This Post contains affiliate links. If you click on the link and by the product, I do get a commission, however, all the thoughts and opinions are all my own, as always.
Toddlers! They are so adorable! I have had 2 of them and those were good times where a lot of fond memories were made. They were also frustrating times. As cute and sweet as they were, they were also constant, challenging, and at times, like a ticking time bomb! This was probably the stage in my kids’ lives where I read and researched the most. It was when I was the most frazzled and felt that I failed daily. Those were the times when I was either too hard on them, or not hard enough. Sometimes I yelled or lost my temper when I should not have. These were the times that my patience was tested the most and sometimes I felt like an exhausted, raw nerve at the end of the day that was about to burst into tears of frustration. If you are where I was – I loved my children with every fiber in me (and still do!) but was afraid they were going to drive me off the deep end, or that all they would remember would be me yelling and all my mistakes, keep reading. I will say the book that I found the MOST helpful was “The Happiest Toddler on the Block” by Dr. Harvey Karp. (That is the affiliate link) These are the things that I learned that I found most helpful.
- They are still babies in that their BRAINS are not yet fully developed.
We have different areas in our brains that control different things and these areas do not all develop at the same time. The part of our brains that are logical and analytical develop slower. That means that for toddlers the EMOTIONAL part of their brains is running the show. There is no filter yet! Something happens and they have strong emotional reactions to it. Like all emotions, these reactions are often not very logical.
For Example: Grown-up decides to have toast for breakfast. They put the bread in the toaster, and slide the handle down to start making toast. Then, they see the cereal. The grown-up thinks, “Oh, cereal looks good too! That would taste good, but I already have the bread in the toaster. I’ll have cereal for breakfast tomorrow.” Then, the toast pops up and the grown-up proceeds to fix and eat the toast, with the cereal idea shoved to the back of their thoughts for later.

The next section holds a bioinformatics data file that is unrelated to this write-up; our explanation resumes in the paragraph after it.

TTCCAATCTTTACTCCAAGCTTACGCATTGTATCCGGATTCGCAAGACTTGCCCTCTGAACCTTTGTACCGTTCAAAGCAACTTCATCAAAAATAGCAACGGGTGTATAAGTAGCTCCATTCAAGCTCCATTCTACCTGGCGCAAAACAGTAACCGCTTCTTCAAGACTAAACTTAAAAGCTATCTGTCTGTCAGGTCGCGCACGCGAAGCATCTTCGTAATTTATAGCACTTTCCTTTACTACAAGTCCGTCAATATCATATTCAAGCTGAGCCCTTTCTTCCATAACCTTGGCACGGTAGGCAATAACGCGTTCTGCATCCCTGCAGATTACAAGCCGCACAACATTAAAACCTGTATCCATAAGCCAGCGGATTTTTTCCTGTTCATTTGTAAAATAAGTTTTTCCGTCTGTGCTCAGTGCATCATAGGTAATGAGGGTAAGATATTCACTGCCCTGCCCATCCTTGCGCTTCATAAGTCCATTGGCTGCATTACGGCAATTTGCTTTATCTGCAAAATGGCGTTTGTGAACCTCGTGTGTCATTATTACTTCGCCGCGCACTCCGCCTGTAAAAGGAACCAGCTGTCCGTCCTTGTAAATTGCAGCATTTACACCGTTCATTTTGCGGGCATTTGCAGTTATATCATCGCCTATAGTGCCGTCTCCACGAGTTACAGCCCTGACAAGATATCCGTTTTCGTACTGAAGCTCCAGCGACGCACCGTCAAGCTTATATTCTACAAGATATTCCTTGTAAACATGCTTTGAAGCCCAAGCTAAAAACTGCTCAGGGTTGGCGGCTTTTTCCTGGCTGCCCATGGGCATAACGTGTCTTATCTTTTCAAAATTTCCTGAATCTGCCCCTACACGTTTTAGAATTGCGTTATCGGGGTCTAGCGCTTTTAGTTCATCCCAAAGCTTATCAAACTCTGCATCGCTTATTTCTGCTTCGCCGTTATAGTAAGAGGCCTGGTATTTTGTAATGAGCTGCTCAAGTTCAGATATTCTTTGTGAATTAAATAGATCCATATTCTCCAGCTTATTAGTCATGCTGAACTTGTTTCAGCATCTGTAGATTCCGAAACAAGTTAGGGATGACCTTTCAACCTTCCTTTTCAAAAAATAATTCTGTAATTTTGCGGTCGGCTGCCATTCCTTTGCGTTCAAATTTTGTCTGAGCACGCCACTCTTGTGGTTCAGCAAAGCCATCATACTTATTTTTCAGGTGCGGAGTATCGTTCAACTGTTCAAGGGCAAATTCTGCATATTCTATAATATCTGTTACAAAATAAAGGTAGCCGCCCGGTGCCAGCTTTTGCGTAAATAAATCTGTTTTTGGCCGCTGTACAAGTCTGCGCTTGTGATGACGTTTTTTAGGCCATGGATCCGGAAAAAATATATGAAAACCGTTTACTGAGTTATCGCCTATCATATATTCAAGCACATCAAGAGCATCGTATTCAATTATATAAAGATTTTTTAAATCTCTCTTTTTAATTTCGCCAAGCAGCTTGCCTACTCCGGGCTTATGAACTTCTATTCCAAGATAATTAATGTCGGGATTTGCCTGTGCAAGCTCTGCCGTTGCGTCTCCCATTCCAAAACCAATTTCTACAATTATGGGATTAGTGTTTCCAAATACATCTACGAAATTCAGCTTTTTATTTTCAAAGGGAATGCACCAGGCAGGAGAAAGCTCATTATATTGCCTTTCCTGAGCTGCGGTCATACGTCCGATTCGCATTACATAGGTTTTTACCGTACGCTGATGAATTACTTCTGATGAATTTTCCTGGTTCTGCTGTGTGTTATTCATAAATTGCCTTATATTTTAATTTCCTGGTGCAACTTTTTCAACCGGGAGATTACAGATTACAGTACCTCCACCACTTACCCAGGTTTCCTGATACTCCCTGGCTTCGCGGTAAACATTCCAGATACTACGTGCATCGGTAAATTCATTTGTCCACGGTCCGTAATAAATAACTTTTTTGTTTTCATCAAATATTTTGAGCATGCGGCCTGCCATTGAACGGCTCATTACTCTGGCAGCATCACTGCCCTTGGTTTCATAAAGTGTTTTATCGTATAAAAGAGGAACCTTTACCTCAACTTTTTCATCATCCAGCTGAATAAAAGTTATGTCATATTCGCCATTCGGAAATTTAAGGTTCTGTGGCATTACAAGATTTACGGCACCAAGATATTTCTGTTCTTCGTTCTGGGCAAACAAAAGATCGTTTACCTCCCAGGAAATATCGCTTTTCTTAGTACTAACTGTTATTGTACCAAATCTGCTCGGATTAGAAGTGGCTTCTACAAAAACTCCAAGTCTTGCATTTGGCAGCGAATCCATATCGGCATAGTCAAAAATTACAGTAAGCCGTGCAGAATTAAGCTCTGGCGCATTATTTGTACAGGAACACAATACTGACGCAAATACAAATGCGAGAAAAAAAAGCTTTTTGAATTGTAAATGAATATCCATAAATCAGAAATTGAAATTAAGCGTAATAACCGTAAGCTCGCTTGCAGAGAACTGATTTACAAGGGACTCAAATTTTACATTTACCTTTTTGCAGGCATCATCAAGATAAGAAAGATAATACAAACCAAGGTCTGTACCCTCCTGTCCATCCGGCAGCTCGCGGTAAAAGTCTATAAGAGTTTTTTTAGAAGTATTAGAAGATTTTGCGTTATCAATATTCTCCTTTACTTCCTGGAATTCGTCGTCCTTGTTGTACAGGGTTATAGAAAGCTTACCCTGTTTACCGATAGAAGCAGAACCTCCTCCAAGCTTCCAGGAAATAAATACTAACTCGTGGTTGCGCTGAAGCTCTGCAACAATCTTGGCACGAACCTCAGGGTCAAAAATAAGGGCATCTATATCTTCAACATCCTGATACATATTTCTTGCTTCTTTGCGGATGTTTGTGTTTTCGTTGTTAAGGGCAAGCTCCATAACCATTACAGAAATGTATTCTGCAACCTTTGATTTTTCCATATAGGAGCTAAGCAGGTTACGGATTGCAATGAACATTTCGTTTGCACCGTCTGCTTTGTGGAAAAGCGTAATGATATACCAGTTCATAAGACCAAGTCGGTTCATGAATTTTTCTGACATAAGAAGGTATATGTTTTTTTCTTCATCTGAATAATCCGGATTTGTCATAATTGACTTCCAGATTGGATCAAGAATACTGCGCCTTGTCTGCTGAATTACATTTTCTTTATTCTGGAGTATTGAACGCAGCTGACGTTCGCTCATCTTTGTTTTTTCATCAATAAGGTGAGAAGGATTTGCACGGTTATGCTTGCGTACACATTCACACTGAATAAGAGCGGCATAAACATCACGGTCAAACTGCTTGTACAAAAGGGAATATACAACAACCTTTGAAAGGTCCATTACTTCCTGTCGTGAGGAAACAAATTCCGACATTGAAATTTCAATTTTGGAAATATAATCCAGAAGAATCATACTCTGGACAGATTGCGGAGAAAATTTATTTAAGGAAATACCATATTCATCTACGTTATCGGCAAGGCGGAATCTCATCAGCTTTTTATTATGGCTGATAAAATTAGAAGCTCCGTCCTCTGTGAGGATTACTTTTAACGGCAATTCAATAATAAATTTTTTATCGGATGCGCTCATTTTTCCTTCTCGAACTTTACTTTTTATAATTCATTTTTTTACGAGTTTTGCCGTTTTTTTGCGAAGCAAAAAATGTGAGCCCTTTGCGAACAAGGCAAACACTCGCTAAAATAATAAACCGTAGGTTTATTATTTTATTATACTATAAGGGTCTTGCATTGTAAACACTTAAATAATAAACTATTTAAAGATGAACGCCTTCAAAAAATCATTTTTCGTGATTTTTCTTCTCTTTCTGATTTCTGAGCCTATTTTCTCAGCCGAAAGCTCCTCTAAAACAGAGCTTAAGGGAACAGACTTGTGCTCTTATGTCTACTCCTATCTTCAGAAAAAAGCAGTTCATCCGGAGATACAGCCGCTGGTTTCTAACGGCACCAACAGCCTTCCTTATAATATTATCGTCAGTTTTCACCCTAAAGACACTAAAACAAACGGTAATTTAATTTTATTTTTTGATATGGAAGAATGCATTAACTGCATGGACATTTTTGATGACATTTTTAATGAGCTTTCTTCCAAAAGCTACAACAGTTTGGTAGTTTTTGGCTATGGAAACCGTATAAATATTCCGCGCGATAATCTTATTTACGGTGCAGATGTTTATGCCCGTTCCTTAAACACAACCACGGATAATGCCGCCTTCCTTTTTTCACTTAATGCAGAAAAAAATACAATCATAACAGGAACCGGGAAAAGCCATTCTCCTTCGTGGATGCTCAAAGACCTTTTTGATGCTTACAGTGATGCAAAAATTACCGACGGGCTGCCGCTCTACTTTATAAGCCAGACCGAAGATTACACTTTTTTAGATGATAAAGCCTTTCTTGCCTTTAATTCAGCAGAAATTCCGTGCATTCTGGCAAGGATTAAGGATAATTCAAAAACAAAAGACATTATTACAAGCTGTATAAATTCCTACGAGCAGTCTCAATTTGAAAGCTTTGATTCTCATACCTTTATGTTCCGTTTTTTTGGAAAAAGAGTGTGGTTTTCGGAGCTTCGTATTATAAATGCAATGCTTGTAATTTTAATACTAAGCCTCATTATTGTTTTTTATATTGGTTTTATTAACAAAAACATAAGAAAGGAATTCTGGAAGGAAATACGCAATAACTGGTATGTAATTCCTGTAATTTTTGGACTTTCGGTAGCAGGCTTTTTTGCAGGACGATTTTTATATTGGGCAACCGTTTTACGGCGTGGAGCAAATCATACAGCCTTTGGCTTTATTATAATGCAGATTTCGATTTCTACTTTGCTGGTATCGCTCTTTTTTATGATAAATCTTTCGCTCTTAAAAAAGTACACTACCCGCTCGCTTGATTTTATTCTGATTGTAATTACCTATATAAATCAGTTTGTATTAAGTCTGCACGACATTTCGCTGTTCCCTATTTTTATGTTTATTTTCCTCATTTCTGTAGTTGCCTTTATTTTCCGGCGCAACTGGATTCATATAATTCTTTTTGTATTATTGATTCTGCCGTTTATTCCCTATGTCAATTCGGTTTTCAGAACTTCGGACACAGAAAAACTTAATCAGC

Toddler wants toast for breakfast. The toddler has to find an adult to fix it for them and then communicate their wants to the adult. Then, they have to wait for the adult to understand. The adult finally understands and puts bread in the toaster to toast. More waiting. -_- While the bread is toasting, the toddler sees cereal. The toddler thinks “Cereal is very yummy. Tastes good. Makes me happy. Yes, cereal will make me happy! Want cereal!! Want cereal NOW!! Brain overload: Cereal! Cereal! Cereal!” Then, the toast pops up. “What??! Where did that come from??! I don’t want toast!! I want cereal!!!! Ahhhhhh!!!!!!!”
Meanwhile, the adult is thinking “Cereal? Where did that come from? You said you wanted toast 2 minutes ago! I fixed your toast, and now you’re having a meltdown??”
The toddler lacks the logical checkpoints that rein in the emotional response.
- They live “In the Moment”
This is both an enjoyable and challenging characteristic of toddlers. It is enjoyable in the sense that you see someone exploring the world around them with wide-eyed curiosity and wonder. They can give you a whole new perspective on everyday things.
For Example: Driving through road construction, I would think, “Oh great! Road Work! I hate driving through all this construction.”
However, in the back seat, I would hear “Momma!!!! LOOK! Excavator!!!!! It DIGGING!!! GREAT BIG hole!!! Wow!!!!!!!!!!!”
It is very hard to be grumpy when you are hearing shrieks of delight and wonder from the back seat. Write this stuff down so you remember it. This is the good stuff in life. Drink it up. (Even if you’re really, really tired!)
That same “Living in the Moment” characteristic can be very hard when you are trying to leave an activity that they really enjoy. They loved going to the park, but they both hated leaving the park. Fortunately, there is a strategy to help! I will have more strategies in my next post, but I will give you a preview for this one. Give them a warning before you change activities.